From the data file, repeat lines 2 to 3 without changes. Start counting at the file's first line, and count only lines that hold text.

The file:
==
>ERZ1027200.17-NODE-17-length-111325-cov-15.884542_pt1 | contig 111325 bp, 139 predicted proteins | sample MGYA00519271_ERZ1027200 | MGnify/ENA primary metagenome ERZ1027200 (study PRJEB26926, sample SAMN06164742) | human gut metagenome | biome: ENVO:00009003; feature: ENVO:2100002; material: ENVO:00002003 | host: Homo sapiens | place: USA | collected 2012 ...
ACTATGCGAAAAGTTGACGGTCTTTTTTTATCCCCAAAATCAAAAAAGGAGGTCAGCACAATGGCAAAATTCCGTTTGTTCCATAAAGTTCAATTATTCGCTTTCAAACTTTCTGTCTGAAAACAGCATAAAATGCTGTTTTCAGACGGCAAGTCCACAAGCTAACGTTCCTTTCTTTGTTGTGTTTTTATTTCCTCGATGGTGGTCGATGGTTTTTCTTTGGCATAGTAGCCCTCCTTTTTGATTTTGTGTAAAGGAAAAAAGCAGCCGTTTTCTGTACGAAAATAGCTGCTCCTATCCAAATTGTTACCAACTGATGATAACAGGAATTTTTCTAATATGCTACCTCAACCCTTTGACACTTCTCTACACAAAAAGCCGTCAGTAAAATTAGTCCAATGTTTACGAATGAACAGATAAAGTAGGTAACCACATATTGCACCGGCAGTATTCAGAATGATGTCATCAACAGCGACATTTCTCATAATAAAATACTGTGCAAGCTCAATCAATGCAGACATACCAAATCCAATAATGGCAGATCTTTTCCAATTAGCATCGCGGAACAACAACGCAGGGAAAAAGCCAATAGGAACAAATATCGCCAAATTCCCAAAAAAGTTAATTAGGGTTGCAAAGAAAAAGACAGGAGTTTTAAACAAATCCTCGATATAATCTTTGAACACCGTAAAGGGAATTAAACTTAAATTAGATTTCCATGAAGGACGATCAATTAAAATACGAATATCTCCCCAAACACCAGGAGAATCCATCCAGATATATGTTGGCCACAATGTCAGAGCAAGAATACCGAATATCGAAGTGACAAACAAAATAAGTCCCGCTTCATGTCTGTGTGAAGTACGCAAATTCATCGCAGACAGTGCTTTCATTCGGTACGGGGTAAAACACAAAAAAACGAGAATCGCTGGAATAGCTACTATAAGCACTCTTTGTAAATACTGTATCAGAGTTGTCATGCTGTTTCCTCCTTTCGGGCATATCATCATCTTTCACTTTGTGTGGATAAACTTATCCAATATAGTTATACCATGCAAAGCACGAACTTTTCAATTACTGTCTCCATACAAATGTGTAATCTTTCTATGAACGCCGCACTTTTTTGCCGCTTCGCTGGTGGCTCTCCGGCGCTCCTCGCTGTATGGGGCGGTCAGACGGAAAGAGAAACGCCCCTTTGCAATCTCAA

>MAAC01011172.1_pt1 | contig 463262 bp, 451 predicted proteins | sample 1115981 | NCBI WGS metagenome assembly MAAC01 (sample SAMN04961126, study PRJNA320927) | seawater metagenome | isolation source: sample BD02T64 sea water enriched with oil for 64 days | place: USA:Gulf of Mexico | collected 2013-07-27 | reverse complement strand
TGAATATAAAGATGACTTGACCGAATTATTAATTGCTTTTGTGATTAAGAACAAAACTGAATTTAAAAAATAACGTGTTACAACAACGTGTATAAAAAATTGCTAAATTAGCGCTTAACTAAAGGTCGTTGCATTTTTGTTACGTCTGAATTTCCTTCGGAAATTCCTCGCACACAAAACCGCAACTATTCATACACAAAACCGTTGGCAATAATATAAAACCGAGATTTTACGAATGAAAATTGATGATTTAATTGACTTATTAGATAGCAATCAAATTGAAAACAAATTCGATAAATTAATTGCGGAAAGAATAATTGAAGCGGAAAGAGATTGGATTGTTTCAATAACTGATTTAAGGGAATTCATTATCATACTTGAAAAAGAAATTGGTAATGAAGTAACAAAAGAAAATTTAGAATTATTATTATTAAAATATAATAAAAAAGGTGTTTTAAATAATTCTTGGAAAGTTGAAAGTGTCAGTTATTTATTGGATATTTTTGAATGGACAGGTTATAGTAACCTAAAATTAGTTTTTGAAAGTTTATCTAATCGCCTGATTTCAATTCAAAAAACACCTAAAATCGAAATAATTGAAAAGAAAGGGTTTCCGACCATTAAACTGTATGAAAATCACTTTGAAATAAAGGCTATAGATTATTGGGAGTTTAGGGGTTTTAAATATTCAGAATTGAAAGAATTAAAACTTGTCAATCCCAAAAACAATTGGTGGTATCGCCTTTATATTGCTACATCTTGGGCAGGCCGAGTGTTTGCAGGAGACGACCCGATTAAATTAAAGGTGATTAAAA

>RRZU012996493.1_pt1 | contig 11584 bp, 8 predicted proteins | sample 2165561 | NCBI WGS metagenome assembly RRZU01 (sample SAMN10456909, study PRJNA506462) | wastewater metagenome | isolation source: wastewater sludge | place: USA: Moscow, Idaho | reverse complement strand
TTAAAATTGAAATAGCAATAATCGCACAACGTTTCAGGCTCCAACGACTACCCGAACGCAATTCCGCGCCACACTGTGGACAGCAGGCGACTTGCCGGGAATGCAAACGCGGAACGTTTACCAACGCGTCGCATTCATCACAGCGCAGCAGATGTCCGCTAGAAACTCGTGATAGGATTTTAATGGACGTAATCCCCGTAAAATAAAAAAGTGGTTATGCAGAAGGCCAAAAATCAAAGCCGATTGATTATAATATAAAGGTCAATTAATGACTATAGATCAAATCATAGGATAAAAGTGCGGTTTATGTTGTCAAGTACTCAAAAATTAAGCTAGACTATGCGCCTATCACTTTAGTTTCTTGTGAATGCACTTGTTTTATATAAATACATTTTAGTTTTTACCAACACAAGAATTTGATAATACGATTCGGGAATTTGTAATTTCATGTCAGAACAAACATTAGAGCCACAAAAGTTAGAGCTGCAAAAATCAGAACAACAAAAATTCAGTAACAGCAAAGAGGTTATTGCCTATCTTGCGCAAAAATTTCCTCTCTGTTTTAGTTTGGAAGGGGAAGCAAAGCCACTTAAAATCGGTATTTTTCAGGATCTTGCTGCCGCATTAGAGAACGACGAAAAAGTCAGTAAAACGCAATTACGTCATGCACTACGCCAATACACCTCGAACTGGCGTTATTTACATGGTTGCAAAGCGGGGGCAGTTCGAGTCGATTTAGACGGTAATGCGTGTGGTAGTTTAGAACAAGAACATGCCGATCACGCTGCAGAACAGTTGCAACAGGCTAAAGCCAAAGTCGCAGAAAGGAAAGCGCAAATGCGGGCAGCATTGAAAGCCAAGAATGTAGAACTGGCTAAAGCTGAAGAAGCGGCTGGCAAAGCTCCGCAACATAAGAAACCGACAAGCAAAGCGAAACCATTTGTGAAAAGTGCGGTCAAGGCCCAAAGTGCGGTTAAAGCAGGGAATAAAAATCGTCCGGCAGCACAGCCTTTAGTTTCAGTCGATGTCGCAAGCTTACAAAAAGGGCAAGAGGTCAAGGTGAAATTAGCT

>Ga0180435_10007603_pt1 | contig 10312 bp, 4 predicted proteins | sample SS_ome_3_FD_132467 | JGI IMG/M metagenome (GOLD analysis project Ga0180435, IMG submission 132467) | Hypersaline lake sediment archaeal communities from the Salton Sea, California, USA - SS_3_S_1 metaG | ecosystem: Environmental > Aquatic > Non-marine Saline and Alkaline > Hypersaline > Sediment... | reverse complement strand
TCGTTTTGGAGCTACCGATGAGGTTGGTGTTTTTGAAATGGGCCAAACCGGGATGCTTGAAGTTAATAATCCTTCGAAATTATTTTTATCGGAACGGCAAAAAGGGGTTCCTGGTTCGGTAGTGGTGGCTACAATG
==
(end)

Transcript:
ACTATGCGAAAAGTTGACGGTCTTTTTTTATCCCCAAAATCAAAAAAGGAGGTCAGCACAATGGCAAAATTCCGTTTGTTCCATAAAGTTCAATTATTCGCTTTCAAACTTTCTGTCTGAAAACAGCATAAAATGCTGTTTTCAGACGGCAAGTCCACAAGCTAACGTTCCTTTCTTTGTTGTGTTTTTATTTCCTCGATGGTGGTCGATGGTTTTTCTTTGGCATAGTAGCCCTCCTTTTTGATTTTGTGTAAAGGAAAAAAGCAGCCGTTTTCTGTACGAAAATAGCTGCTCCTATCCAAATTGTTACCAACTGATGATAACAGGAATTTTTCTAATATGCTACCTCAACCCTTTGACACTTCTCTACACAAAAAGCCGTCAGTAAAATTAGTCCAATGTTTACGAATGAACAGATAAAGTAGGTAACCACATATTGCACCGGCAGTATTCAGAATGATGTCATCAACAGCGACATTTCTCATAATAAAATACTGTGCAAGCTCAATCAATGCAGACATACCAAATCCAATAATGGCAGATCTTTTCCAATTAGCATCGCGGAACAACAACGCAGGGAAAAAGCCAATAGGAACAAATATCGCCAAATTCCCAAAAAAGTTAATTAGGGTTGCAAAGAAAAAGACAGGAGTTTTAAACAAATCCTCGATATAATCTTTGAACACCGTAAAGGGAATTAAACTTAAATTAGATTTCCATGAAGGACGATCAATTAAAATACGAATATCTCCCCAAACACCAGGAGAATCCATCCAGATATATGTTGGCCACAATGTCAGAGCAAGAATACCGAATATCGAAGTGACAAACAAAATAAGTCCCGCTTCATGTCTGTGTGAAGTACGCAAATTCATCGCAGACAGTGCTTTCATTCGGTACGGGGTAAAACACAAAAAAACGAGAATCGCTGGAATAGCTACTATAAGCACTCTTTGTAAATACTGTATCAGAGTTGTCATGCTGTTTCCTCCTTTCGGGCATATCATCATCTTTCACTTTGTGTGGATAAACTTATCCAATATAGTTATACCATGCAAAGCACGAACTTTTCAATTACTGTCTCCATACAAATGTGTAATCTTTCTATGAACGCCGCACTTTTTTGCCGCTTCGCTGGTGGCTCTCCGGCGCTCCTCGCTGTATGGGGCGGTCAGACGGAAAGAGAAACGCCCCTTTGCAATCTCAA

>MAAC01011172.1_pt1 | contig 463262 bp, 451 predicted proteins | sample 1115981 | NCBI WGS metagenome assembly MAAC01 (sample SAMN04961126, study PRJNA320927) | seawater metagenome | isolation source: sample BD02T64 sea water enriched with oil for 64 days | place: USA:Gulf of Mexico | collected 2013-07-27 | reverse complement strand